On the 17th of November, heads of states and envoys from Pacific nations met in Papua New Guinea, for the 2018 Asia Pacific Economic Cooperation (APEC) Summit. Instead of providing a diplomatic bridge for the US and China, the summit highlighted strong differences between the two powers.

Indeed, trade disputes between China and the US are not likely to be resolved as Xi Jinping and Mike Pence’s statements leaned toward escalation. Replying to Xi’s warnings about the threat that “protectionism and unilateralism” represent for global growth, the American vice-president inferred that US tariffs could well be doubled on Chinese goods and lashed out at China’s Belt and Road Initiative (BRI).

Depicting the initiative as a “constricting belt or a one-way road”, Pence called on Pacific nations to not compromise on their sovereignty when accepting Chinese loans. Representing the traditional powers of the Pacific, Australia, Japan and the US have grown wary of Chinese overtures to the region and infrastructure plans that could give it primacy in the Pacific. Consequently, the US has joined Australia in the financing of a navy port in Papua New Guinea to prevent China from implanting itself on the strategically placed archipelago.

The APEC summit happened the same day in which Ibrahim Mohamed Solih, the new president elect of the Maldives, took office. With his “India first” policy, the new president is likely to turn the page on his predecessor’s leaning on China, which has left the country with a $1.5 billion debt, equivalent to more than a quarter of its GDP. The nation on the Indian Ocean is a new addition to the growing list of countries reviewing and halting Chinese-financed infrastructure projects.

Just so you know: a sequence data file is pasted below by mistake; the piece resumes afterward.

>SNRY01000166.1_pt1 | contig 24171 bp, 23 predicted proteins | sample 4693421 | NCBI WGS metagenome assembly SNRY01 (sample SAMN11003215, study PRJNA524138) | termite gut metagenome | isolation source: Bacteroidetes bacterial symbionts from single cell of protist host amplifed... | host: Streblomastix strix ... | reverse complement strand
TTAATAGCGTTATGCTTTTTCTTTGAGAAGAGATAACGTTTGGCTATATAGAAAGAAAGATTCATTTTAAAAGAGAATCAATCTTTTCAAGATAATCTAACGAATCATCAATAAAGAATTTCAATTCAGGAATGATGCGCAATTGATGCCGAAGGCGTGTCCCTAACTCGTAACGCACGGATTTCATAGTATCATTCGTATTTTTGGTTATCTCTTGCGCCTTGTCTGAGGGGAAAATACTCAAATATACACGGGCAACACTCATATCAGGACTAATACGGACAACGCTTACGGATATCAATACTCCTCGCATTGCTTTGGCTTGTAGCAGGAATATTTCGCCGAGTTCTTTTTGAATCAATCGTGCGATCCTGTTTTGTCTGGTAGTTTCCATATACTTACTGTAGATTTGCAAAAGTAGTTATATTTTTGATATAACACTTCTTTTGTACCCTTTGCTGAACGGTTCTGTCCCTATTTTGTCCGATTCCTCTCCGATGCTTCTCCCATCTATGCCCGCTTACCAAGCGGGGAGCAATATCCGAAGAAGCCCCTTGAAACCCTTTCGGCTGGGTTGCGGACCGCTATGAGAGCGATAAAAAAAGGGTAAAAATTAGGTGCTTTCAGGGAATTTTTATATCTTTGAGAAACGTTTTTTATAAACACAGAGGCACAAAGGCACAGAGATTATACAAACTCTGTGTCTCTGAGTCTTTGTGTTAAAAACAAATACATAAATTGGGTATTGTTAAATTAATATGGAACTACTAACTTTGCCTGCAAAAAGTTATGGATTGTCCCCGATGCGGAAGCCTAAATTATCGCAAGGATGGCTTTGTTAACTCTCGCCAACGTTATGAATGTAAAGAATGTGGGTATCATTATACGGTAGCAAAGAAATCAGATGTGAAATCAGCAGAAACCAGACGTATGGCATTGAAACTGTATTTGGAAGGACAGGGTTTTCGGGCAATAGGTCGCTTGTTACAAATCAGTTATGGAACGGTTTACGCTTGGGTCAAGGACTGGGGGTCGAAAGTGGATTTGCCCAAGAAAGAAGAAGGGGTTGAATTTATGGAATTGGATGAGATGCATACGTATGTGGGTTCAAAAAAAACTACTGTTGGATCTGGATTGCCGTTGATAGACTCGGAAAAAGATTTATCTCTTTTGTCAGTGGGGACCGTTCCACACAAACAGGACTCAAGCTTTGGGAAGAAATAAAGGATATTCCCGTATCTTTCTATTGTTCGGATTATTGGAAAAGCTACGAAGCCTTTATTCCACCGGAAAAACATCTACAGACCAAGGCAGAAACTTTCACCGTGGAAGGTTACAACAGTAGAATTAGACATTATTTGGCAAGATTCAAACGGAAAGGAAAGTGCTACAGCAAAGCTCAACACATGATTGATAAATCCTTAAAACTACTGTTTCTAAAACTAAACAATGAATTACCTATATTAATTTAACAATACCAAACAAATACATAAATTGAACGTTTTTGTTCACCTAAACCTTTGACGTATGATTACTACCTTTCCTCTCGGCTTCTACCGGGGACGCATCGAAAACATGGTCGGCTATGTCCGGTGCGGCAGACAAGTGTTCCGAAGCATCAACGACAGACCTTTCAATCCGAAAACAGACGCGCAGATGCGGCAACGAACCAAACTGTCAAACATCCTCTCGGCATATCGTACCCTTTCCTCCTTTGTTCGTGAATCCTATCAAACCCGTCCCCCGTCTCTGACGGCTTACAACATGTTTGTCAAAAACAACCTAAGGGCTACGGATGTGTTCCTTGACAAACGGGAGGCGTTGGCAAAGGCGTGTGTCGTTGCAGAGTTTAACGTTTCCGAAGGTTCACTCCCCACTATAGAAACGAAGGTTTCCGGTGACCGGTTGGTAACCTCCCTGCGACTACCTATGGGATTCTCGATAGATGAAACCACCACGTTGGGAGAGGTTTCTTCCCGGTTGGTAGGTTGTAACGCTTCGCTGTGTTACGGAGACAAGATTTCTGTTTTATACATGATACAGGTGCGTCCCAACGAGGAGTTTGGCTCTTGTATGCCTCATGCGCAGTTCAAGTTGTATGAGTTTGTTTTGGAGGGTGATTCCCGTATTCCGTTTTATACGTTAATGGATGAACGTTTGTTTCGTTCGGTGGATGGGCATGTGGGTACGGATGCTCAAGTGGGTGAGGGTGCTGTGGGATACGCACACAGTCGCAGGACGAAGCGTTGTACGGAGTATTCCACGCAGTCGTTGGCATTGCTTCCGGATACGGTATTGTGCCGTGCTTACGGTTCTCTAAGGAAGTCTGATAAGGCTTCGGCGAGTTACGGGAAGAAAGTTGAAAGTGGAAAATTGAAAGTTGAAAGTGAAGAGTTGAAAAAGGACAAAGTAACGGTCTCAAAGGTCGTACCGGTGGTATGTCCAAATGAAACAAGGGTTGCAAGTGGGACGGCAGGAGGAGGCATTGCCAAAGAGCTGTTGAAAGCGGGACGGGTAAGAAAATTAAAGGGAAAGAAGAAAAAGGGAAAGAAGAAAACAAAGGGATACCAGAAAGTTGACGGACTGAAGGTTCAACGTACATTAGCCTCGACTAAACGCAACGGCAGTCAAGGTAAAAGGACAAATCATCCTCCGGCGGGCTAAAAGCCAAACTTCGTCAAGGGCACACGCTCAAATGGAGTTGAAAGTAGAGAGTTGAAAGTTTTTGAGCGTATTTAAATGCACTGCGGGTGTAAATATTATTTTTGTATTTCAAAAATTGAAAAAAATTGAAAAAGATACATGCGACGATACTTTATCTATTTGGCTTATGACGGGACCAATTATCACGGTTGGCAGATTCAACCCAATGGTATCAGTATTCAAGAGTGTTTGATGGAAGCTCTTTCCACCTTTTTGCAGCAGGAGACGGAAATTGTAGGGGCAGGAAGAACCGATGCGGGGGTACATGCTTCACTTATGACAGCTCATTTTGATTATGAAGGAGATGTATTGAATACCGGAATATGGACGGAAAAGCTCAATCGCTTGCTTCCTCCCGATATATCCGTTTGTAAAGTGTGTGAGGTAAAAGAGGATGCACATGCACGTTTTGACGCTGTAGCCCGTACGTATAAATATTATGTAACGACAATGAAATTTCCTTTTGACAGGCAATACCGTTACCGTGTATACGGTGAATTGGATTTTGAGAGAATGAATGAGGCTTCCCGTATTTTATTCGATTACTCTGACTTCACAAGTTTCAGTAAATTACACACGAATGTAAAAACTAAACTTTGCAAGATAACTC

In 2018, 38 BRI projects have been suspended or altogether cancelled in countries like Malaysia, Thailand, Bangladesh and Indonesia. Offered by Chinese companies at commercial rates, BRI loans have dangerously impacted the public finances of many countries, such as Pakistan which is in talks to get $12 billion in concessional loans from the IMF. Djibouti’s public debt rose from 50% GDP in 2014 to 98% in 2017 as a result of BRI and similar financial predicaments have forced Sri Lanka to lease its southern port of Hambantota to Chinese companies for 99 years in a bid to convert 6$ billion of loans into equity.

The Chinese government knows full well the concerns of its BRI partners and Xi reassured the latter on Saturday by highlighting BRI’s inclusive nature and rejecting claims that the initiative was a “trap”. During the October IMF and WB Bali Summit, his vice-finance minister acknowledged debt sustainability issues linked to BRI and promised to reinforce macroeconomic supervision before offering loans to countries. He also declared that Chinese companies would move away from commercial loans and start offering more foreign direct investments, private-public partnerships and equity investments, whose interest rates are more viable for beneficiaries.

VP Pence’s APEC statements show a growing willingness on America’s part to counter BRI and offer alternatives to countries needing infrastructure investments. Considering trade tariffs on China, talks of a free trade agreement with Taiwan in addition to sanctions waivers on Iranian oil for the island, as well as sanctions waivers on the Indian-financed Chabahar port south of Iran, it seems that the Trump Administration is doubling down on its efforts to oppose China’s growing global presence by forging strong relations with China’s rivals.


Reuters, 17 November 2018, “US-China discord dominates APEC summit in Papua New Guina”

Reuters, 16 November 2018, “India’s Modi embraces Maldives as new leader takes office, China out of favour”

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